Moving to Timor-Leste? Here’s your packing list

Ok so this list is for you if you are moving to Dili. If you are heading to the districts, your list will be a tad longer.  This is what has worked for me –

Bring from home:

  • snorkel and flippers (you can hire from a few places). Rashie
  • Birkenstocks – because this is office wear
  • one good dress for the rare function at an embassy or something
  • high SPF sunscreen (hard to find, super expensive), DEET (hard to find, super expensive), low-scented soap, vitamins, fancy hair conditioner
  • Visa debit card – this is super important, no MasterCard here.
  • bring lots of USD. The bank fees can be horrific.
  • bed sheets, queen size – unless you are ok with second hand sheets from the market
  • if you take pillows seriously you may like to bring one
  • hiking shoes
  • if you aren’t a kindle person I’d recommend having a think about converting – no bookshops, and not much to do. My kindle keeps me sane.
  • worm tablets – trust me
  • you will be adopted by a cat and will need fancy heart worming and flea drops. If you don’t like cats then that’s fine, but you are dead to me.
  • if you menstruate, I strongly recommend you get a menstrual cup and start using it before you arrive. Life is much easier. I don’t always have running water at work and would hate to have to deal with a tampon.
  • bring all the clothes and shoes you will need for your entire stay – street markets do sell second hand clothes.  I’m 5’10” so I don’t even bother.  It’s casual on the weekends. Showing knees and arms is fine. My workplace is formal, but many aren’t. I find cotton dresses and Birkenstocks works for me, but whatever makes you comfortable. Leave your suits at home.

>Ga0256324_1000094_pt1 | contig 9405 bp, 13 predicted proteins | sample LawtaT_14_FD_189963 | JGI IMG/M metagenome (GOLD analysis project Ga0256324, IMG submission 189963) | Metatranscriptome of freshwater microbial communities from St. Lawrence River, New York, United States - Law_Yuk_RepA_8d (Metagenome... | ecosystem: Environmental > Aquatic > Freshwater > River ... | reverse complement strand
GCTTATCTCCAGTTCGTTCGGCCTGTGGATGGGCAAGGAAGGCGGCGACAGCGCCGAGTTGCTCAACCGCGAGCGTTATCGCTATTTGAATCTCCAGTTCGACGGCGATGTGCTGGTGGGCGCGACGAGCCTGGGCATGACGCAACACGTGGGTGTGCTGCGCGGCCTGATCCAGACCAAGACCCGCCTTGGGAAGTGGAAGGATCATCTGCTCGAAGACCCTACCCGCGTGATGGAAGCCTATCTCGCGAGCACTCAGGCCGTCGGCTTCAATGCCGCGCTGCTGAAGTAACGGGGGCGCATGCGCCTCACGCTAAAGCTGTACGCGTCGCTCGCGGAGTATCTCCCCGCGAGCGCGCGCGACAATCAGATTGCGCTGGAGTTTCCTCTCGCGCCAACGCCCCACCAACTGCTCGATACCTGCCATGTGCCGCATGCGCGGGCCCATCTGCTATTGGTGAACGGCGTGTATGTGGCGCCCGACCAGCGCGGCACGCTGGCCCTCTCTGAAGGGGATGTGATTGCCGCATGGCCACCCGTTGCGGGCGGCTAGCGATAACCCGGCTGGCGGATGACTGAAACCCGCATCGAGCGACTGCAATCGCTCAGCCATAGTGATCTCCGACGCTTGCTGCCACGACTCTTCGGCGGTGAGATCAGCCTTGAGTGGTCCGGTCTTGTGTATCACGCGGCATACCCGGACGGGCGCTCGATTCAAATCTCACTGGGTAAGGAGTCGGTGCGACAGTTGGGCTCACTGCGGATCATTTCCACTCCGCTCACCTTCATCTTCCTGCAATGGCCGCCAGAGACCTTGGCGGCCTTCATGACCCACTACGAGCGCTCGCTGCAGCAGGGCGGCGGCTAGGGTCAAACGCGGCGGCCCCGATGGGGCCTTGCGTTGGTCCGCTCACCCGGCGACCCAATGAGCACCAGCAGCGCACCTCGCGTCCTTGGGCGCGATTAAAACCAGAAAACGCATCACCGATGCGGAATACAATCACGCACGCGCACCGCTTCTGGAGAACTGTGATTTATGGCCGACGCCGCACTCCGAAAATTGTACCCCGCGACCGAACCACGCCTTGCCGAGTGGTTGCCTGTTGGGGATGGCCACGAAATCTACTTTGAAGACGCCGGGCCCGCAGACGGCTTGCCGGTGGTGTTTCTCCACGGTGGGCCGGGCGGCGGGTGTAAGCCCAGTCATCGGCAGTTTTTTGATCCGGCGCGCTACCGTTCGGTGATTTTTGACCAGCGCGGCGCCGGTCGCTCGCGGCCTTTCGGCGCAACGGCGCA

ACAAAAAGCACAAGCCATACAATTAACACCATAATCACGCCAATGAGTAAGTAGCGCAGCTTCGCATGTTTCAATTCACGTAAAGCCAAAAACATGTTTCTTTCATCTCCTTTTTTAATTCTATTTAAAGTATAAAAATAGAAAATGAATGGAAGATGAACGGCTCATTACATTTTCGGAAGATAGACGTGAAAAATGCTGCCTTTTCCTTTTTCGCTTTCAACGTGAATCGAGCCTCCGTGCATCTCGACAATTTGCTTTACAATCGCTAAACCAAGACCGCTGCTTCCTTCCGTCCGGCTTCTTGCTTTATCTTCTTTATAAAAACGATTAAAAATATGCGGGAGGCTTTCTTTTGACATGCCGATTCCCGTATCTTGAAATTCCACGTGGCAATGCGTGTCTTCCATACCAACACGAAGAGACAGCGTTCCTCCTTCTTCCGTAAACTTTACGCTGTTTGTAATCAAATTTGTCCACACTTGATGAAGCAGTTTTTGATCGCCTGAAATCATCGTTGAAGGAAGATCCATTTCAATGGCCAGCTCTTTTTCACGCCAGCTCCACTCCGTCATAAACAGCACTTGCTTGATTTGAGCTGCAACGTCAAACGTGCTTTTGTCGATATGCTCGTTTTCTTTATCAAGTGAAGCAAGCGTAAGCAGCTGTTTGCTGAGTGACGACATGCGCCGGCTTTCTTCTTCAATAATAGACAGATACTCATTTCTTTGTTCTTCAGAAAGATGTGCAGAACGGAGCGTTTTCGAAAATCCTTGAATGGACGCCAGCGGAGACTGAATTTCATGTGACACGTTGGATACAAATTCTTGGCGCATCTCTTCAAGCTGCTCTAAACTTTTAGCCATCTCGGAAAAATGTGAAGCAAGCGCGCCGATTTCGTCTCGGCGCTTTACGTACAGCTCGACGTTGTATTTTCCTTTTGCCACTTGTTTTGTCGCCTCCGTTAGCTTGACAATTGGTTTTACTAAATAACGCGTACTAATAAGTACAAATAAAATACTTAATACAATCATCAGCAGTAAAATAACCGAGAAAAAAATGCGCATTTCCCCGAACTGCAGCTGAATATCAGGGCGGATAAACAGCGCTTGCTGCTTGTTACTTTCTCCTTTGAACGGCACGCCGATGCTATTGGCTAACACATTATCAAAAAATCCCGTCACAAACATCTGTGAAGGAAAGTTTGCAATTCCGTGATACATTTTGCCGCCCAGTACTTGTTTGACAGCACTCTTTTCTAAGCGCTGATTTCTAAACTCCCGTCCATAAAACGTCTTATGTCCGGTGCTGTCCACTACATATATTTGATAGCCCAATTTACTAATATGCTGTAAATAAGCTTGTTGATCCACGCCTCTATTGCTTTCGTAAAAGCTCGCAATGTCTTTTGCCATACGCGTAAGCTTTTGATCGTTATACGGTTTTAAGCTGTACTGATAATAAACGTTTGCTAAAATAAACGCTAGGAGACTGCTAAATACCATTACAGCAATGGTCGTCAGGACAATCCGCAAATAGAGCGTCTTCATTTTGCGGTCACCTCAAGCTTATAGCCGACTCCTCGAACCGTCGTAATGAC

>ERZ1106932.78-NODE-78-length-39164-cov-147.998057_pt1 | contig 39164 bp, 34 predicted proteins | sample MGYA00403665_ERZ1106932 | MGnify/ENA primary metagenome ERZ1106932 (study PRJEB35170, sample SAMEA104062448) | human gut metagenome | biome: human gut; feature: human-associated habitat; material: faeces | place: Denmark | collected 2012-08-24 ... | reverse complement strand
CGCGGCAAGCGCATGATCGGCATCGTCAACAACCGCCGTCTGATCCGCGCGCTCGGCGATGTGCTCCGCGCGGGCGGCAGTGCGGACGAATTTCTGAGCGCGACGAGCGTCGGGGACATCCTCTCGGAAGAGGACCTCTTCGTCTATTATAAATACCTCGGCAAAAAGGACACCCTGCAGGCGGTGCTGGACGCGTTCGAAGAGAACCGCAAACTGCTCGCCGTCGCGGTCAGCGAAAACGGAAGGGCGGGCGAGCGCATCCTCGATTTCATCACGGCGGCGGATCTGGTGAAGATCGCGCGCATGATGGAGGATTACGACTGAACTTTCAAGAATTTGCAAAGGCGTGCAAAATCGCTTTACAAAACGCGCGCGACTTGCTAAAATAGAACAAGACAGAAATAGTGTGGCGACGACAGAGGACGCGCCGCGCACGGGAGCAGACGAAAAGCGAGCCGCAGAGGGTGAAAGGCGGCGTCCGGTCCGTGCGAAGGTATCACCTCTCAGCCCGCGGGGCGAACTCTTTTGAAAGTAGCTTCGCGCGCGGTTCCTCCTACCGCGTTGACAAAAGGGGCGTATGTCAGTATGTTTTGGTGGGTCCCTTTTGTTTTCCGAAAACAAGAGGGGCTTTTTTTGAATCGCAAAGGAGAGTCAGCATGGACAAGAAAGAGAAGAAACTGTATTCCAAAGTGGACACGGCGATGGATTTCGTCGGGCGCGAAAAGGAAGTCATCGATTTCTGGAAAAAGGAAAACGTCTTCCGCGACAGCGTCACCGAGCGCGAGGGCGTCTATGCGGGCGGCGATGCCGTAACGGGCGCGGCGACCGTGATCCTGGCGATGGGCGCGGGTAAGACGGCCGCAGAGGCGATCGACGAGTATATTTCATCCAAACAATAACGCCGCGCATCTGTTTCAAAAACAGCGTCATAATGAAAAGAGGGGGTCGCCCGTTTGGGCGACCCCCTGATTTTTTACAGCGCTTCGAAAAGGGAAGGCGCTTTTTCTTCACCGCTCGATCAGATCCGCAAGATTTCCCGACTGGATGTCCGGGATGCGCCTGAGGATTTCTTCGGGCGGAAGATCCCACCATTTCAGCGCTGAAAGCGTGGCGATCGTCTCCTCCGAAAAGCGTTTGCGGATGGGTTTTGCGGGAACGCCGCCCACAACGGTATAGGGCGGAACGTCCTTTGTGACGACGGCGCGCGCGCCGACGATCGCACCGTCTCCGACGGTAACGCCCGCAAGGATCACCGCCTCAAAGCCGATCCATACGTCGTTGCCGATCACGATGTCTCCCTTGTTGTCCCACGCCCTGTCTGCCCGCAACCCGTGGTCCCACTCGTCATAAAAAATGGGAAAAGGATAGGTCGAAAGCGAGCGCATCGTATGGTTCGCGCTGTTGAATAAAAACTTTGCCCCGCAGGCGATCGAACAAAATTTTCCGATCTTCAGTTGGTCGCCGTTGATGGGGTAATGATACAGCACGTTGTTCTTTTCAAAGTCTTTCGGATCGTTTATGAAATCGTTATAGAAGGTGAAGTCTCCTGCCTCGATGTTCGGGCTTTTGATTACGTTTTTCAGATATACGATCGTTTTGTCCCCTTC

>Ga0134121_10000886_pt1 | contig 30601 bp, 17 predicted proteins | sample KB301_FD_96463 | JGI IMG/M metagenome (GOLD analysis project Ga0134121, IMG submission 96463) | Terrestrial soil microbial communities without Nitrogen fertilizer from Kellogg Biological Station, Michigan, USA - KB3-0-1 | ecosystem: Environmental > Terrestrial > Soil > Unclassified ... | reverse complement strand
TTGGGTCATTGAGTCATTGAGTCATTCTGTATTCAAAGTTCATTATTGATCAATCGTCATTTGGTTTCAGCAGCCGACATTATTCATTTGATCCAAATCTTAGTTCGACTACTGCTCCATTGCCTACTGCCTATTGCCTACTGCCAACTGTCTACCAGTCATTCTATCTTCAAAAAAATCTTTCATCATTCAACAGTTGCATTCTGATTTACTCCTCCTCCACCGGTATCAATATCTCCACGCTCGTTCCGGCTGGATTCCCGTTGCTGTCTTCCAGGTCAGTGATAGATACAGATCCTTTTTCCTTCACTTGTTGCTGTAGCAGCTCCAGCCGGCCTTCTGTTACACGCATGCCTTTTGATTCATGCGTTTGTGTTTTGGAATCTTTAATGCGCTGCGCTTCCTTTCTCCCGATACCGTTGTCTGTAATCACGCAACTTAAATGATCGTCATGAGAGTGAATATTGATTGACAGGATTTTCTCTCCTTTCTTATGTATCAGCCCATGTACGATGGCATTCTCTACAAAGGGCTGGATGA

• getting mail is difficult, and internet shopping is not an option – so try to be self sufficient when you arrive
  • pens – most of the pens I have bought here have been rubbish.  It’s infuriating.
  • yoghurt making things – it’s good to have a hobby
  • hard drive of movies
  • bring your nice drink bottles and shopping bags from home – this country can’t handle the volumes of plastic waste generated. Do the right thing and don’t add to it.  Drink coconuts, not beverages in plastic.


What you can get in Dili (at the time of writing):

  • tomatoes
  • toothpaste (inexpensive)
  • deodorant (inexpensive)
  • stray cats (mine is excellent)
  • handmade totes and handbags (tais)
  • dog biscuits (to feed your cat)
  • really nice local coffee – and coffee making things
  • basic yoga mats
  • excellent cigarettes (inexpensive)
  • supermarket brand hair products
  • tofu and tempeh at the markets
  • watch out for all the bleaching and lightening skin products
  • Indonesian insect repellent (no DEET)
  • nivea products (but not high SPF sunscreen)



  • There are heaps of fresh veggies, tofu, and most of the basics you need to cook, but there are droughts of imported food (butter, muesli etc). The tonic and soda water drought of 2018 has broken, much to everyone’s relief.
  • I’m vegetarian so my food options in Dili can be a little disappointing when I eat out, but totally manageable.
  • Food imported from Australia is obscenely expensive, so get ready to substitute for Indonesian brands
  • If you are ok with not having everything available all the time you won’t have a problem with the food.
  • You will start to understand Portuguese by reading the labels on the imported wine.
  • Mateus wine is a big thing over here.  Embrace it.
  • Only fancy people have ovens. Gas bottle and a burner is standard.


Yes, the Facebook groups:


And finally, welcome!  There are many wonderful experiences to be had here.


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